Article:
As Covid-19 cases surpass record levels in the United States due to the omicron variant, health officials are saying most Americans will likely catch the virus, but experts say that doesn't mean people should try to catch it intentionally.
'Most people are going to get Covid'
At a Senate Health, Education, Labor, and Pensions committee hearing on Tuesday, acting FDA commissioner Janet Woodcock acknowledged, "I think it's hard to process what's actually happening right now, which is: Most people are going to get Covid." She added, "And what we need to do is make sure the hospitals can still function, transportation, you know, other essential services are not disrupted while that happens. I think after that will be a good time to reassess how we're approaching this pandemic."
Similarly, Anthony Fauci, director of the National Institute of Allergy and Infectious Diseases, said that, given omicron's "extraordinary unprecedented degree of efficiency of transmissibility," the variant "will ultimately find just about everybody."
"[W]e're not going to eradicate this," Fauci said. "We've only done that with smallpox. We're not going to eliminate it. That only happens with massive vaccination programs, like we did with measles and with vaccines. But ultimately, we will control it. And if you control it in a way it's at such a low level, and people are vaccinated and boosted, sooner or later as we begin to live with it, what [Woodcock] was referring to is that virtually everybody is going to wind up getting exposed and likely get infected. But if you're vaccinated, and if you're boosted, the chances of your getting sick are very, very low."
Why you shouldn't try to intentionally catch Covid-19
Because the omicron variant is spreading so quickly, many people have considered intentionally catching the virus as a way to "get it over with," CNN reports.
The idea has "caught on like wildfire," said Robert Murphy, executive director of the Havey Institute for Global Health at Northwestern University Feinberg School of Medicine.
"And it's widespread, coming from all types of people, the vaccinated and boosted and the anti-vaxxers," he said, adding, "You'd be crazy to try to get infected with this. It's like playing with dynamite."
One reason you shouldn't intentionally catch omicron is that, while the variant is less likely to cause severe disease, "that doesn't mean that it can't be a severe illness," said Paul Offit, director of the Vaccine Education Center at Children's Hospital of Philadelphia. "It's just less severe. But you don't have a 0% chance of dying. You should never want to get infected."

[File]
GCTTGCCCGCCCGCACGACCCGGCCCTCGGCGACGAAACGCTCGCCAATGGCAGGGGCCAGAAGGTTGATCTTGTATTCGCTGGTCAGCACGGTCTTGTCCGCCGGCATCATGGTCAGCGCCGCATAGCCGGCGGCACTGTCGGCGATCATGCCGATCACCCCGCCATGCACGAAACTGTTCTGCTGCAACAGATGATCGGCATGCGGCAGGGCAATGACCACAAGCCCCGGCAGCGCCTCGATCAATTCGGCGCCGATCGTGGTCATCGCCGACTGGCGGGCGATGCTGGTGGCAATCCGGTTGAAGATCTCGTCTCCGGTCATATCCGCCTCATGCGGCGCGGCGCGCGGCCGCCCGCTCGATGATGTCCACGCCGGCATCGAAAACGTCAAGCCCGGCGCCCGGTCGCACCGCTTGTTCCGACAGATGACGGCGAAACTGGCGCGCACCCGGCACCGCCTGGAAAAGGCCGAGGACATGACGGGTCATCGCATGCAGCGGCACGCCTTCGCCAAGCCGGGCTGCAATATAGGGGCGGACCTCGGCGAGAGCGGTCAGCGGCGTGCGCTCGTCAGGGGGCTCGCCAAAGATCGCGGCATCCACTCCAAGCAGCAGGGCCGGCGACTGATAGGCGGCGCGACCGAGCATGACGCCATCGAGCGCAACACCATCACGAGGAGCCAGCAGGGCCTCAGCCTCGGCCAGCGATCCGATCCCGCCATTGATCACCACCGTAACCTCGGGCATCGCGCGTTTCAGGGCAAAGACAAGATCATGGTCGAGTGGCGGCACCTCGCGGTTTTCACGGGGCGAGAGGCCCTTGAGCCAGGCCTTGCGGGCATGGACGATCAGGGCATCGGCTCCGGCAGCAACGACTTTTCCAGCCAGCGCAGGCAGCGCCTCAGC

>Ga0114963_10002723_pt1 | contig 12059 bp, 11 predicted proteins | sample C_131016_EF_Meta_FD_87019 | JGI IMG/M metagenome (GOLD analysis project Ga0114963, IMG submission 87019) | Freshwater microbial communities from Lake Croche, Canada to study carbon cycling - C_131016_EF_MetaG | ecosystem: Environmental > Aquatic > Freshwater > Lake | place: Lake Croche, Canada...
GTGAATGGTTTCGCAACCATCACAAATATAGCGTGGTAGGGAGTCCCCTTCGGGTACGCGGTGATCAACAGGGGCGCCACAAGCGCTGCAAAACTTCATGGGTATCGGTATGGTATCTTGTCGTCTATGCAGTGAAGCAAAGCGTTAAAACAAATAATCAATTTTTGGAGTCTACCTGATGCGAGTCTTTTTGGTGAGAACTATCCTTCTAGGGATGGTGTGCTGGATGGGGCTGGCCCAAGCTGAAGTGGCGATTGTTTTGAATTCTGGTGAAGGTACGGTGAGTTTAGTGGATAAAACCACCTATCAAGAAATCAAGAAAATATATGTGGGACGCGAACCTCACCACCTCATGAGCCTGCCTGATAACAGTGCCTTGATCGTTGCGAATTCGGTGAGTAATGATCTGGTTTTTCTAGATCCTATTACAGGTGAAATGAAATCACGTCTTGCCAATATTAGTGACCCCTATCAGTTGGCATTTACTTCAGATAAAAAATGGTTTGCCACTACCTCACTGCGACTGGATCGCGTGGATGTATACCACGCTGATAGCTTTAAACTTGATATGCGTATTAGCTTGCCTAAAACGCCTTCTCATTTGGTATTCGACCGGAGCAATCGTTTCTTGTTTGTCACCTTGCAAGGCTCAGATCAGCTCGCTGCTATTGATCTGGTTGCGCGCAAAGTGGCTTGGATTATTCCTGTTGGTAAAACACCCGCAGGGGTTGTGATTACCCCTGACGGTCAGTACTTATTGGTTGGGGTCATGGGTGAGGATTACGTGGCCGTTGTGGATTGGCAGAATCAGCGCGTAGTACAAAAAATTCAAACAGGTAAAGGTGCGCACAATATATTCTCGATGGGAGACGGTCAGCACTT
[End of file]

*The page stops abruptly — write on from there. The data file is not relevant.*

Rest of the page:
"People are talking about omicron like it's a bad cold. It is not a bad cold," Murphy said. "It's a life-threatening disease."
For most vaccinated people, catching omicron will "feel like a bad cold or the flu," Leana Wen, a visiting professor at George Washington University Milken Institute School of Public Health, wrote in the Washington Post. "Many people will experience up to a week or longer of fatigue, fever, congestion, sore throat, headache, and overall crumminess."
However, those who catch omicron are also likely to "keep the pandemic going and stress the health care system," Murphy said. Some vaccinated individuals will develop severe Covid-19 and need hospitalization. At present, many hospitals are full, Wen wrote, meaning "you may have to wait hours in the [ED] for treatment and then spend days in the [ED] waiting for a hospital bed."
"The health care system is not just designed to take care of people with Covid. It's designed to take care of kids with appendicitis and people who have heart attacks and get into car accidents," said Ashish Jha, dean of Brown University's School of Public Health.
"And all of that is going to be much, much more difficult because we have a large proportion of the population that is not vaccinated, plenty of high-risk people who are not boosted," he added.
In addition, while sotrovimab, a monoclonal antibody treatment, is effective against omicron, it's in "such short supply that some hospitals are forced to use other monoclonal antibodies that likely do not work against this new variant," Wen wrote.
There's also the chance of developing long-Covid, Wen wrote, noting that some research has found more than 1 in 10 people with Covid-19 still have symptoms 12 weeks after being diagnosed.
"We're still trying to understand long-Covid," Offit said. "Because we don't understand it, I wouldn't be so quick to want to get an infection from a natural virus."
And even if you don't develop a severe case of Covid-19, you can still infect other, more vulnerable people with the coronavirus, Wen wrote. This includes children under the age of five, who are not yet eligible for vaccines, and people who are immunocompromised.
Bottom line: "Don't mess with Mother Nature," Offit said. "She's been trying to kill us ever since we crawled out of the ocean onto land." (Smith-Schoenwalder, U.S. News & World Report, 1/11; Frieden, MedPage Today, 1/12; Caldwell et al., CNN, 1/12; Blake, Washington Post, 1/11; Wen, Washington Post, 1/12; LaMotte, CNN, 1/11)